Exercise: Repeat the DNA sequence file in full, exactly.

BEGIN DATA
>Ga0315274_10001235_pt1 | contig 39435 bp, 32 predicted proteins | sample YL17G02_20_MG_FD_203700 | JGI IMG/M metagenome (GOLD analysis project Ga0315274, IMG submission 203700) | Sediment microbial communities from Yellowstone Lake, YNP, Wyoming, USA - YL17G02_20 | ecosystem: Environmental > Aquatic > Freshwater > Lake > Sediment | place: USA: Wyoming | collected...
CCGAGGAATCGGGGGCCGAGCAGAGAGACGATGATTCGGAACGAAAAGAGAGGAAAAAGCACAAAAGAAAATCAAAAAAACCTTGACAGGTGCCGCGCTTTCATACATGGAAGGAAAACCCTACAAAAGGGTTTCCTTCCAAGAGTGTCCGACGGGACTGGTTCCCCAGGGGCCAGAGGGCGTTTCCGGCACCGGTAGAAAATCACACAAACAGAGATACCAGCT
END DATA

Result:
>Ga0315274_10001235_pt1 | contig 39435 bp, 32 predicted proteins | sample YL17G02_20_MG_FD_203700 | JGI IMG/M metagenome (GOLD analysis project Ga0315274, IMG submission 203700) | Sediment microbial communities from Yellowstone Lake, YNP, Wyoming, USA - YL17G02_20 | ecosystem: Environmental > Aquatic > Freshwater > Lake > Sediment | place: USA: Wyoming | collected...
CCGAGGAATCGGGGGCCGAGCAGAGAGACGATGATTCGGAACGAAAAGAGAGGAAAAAGCACAAAAGAAAATCAAAAAAACCTTGACAGGTGCCGCGCTTTCATACATGGAAGGAAAACCCTACAAAAGGGTTTCCTTCCAAGAGTGTCCGACGGGACTGGTTCCCCAGGGGCCAGAGGGCGTTTCCGGCACCGGTAGAAAATCACACAAACAGAGATACCAGCT